All control modes previously described can return a process variable to a steady value following a disturbance. This characteristic is called “stability.” Stability is the ability of a control loop to return a controlled variable to a steady, non-cyclic value, following a disturbance.
Control loops can be either stable or unstable. Instability is caused by a combination of process time lags discussed earlier (i.e., capacitance, resistance, and transport time) and inherent time lags within a control system. This results in slow response to changes in the controlled variable. Consequently, the controlled variable will continuously cycle around the setpoint value. Oscillations describes this cyclic characteristic. There are three types of oscillations that can occur in a control loop. They are decreasing amplitude, constant amplitude, and increasing amplitude. Each is shown in Figure 10. Decreasing amplitude (Figure 10A). These oscillations decrease in amplitude and eventually stop with a control system that opposes the change in the controlled variable. This is the condition desired in an automatic control system.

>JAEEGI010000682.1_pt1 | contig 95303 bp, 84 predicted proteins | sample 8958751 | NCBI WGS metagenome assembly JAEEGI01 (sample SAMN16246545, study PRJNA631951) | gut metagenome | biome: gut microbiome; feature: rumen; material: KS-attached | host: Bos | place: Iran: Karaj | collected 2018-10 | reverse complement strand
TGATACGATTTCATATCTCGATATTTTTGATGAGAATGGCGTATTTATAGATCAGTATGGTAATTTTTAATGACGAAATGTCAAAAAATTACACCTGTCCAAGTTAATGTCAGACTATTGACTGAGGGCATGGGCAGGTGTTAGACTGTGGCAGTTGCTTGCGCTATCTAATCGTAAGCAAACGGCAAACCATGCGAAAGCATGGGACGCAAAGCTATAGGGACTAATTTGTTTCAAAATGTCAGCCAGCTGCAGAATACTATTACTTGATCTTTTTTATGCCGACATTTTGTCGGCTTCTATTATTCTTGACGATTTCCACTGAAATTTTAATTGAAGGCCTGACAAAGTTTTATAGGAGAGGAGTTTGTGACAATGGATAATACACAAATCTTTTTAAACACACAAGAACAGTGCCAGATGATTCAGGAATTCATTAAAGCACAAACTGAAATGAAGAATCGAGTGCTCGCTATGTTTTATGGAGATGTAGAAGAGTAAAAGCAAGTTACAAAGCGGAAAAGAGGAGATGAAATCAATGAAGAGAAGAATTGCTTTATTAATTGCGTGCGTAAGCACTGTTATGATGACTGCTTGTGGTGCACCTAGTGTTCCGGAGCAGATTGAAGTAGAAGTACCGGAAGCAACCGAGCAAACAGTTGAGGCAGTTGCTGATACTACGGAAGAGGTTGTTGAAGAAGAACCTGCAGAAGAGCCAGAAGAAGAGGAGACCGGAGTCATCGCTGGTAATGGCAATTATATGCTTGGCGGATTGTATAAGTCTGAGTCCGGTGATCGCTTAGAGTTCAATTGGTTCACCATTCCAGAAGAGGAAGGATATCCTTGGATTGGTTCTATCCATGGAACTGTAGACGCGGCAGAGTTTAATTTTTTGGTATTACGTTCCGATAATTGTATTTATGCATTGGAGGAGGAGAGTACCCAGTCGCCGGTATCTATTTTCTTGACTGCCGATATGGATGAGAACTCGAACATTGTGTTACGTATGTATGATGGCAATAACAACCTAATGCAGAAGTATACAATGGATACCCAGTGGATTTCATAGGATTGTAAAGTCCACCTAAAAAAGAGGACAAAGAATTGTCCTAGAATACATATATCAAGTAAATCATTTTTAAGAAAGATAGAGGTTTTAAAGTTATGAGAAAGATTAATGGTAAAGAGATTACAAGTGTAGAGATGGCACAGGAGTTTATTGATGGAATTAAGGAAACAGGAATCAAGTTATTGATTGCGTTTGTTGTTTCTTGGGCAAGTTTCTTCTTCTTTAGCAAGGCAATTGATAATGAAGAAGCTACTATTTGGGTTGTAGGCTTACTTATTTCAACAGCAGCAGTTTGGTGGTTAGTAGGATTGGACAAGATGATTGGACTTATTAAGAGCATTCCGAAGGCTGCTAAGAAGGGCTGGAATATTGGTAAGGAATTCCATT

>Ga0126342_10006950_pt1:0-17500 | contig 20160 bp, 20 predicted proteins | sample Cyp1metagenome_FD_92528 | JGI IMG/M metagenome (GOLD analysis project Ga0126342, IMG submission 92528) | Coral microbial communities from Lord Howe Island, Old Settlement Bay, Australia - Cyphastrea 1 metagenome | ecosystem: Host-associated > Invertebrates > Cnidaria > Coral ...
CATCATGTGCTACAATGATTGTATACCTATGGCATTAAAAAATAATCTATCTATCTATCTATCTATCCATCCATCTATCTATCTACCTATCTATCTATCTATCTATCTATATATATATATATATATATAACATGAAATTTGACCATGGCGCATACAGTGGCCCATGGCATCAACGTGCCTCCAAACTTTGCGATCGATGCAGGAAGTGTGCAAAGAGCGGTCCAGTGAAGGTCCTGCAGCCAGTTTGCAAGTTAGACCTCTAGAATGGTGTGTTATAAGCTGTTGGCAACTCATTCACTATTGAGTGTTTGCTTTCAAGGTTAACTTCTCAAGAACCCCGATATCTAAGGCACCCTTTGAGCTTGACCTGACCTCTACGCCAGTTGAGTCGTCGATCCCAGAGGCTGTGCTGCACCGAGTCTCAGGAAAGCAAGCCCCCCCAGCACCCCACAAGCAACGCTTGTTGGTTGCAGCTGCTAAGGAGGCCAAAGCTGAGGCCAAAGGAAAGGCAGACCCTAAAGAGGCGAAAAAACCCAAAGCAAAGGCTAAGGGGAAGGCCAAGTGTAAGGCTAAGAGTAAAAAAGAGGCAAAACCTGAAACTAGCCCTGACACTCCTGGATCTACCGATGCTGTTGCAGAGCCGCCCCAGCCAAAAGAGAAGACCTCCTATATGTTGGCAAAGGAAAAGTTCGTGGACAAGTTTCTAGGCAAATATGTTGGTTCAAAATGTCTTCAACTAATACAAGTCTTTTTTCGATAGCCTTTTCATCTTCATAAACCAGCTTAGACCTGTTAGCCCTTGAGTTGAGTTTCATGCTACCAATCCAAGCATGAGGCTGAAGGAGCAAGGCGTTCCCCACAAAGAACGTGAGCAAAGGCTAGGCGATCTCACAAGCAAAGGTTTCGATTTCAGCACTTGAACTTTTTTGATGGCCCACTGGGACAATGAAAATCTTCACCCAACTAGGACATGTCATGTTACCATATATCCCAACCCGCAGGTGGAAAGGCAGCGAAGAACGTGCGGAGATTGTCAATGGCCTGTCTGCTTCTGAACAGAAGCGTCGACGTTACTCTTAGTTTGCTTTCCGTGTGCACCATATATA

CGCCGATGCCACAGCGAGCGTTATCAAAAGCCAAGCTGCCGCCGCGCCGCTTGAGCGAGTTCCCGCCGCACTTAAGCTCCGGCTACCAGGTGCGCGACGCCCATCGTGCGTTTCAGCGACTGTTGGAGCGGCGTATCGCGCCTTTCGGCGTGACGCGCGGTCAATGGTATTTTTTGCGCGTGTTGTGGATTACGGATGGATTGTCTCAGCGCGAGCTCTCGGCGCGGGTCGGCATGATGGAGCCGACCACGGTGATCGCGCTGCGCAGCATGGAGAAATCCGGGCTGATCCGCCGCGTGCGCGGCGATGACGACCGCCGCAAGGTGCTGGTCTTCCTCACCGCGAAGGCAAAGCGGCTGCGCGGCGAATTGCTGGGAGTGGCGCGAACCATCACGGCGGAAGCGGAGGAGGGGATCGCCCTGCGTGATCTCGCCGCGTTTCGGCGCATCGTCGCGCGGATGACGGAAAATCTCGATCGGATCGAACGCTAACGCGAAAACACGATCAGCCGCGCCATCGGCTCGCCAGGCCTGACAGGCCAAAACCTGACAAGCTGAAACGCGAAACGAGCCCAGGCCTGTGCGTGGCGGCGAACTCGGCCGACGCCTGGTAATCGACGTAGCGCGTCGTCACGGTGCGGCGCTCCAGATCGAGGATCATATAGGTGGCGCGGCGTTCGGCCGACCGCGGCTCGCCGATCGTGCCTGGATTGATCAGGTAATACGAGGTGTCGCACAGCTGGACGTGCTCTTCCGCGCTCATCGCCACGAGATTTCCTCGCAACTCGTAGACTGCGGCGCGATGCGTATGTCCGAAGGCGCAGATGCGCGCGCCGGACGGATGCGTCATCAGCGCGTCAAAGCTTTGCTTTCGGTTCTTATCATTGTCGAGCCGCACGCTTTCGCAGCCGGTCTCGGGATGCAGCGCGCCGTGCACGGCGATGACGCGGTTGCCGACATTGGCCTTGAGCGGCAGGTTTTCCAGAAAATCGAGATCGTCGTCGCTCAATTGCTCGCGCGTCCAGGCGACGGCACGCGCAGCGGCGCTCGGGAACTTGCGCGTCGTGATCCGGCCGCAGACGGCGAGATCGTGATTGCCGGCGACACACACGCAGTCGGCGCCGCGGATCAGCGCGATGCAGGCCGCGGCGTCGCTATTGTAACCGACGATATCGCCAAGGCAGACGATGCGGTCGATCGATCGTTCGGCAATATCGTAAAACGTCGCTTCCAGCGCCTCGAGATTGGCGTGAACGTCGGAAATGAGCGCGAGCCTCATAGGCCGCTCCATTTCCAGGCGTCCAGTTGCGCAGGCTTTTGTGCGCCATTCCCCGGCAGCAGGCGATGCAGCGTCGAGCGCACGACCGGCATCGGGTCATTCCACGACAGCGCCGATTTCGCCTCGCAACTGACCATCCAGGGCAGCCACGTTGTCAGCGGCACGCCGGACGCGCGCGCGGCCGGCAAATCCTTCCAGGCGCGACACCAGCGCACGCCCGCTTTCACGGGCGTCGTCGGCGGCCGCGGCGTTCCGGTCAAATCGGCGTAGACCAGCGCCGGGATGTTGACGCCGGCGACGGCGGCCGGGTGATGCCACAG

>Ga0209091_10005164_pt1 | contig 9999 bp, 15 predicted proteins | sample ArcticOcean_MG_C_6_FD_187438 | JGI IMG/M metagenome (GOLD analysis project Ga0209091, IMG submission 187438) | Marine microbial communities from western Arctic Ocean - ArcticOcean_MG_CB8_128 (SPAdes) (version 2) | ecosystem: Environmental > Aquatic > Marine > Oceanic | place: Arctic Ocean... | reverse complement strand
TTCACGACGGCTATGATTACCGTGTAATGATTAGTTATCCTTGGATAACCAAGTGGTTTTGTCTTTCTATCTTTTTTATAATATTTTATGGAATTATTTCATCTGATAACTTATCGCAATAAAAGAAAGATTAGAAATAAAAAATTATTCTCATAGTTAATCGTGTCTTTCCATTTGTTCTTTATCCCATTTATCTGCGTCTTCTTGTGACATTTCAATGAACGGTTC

Constant amplitude (Figure 10B). Action of the controller sustains oscillations of the controlled variable. The controlled variable will never reach a stable condition; therefore, this condition is not desired.
Increasing amplitude (Figure 10C). The control system not only sustains oscillations but also increases them. The control element has reached its full travel limits and causes the process to go out of control.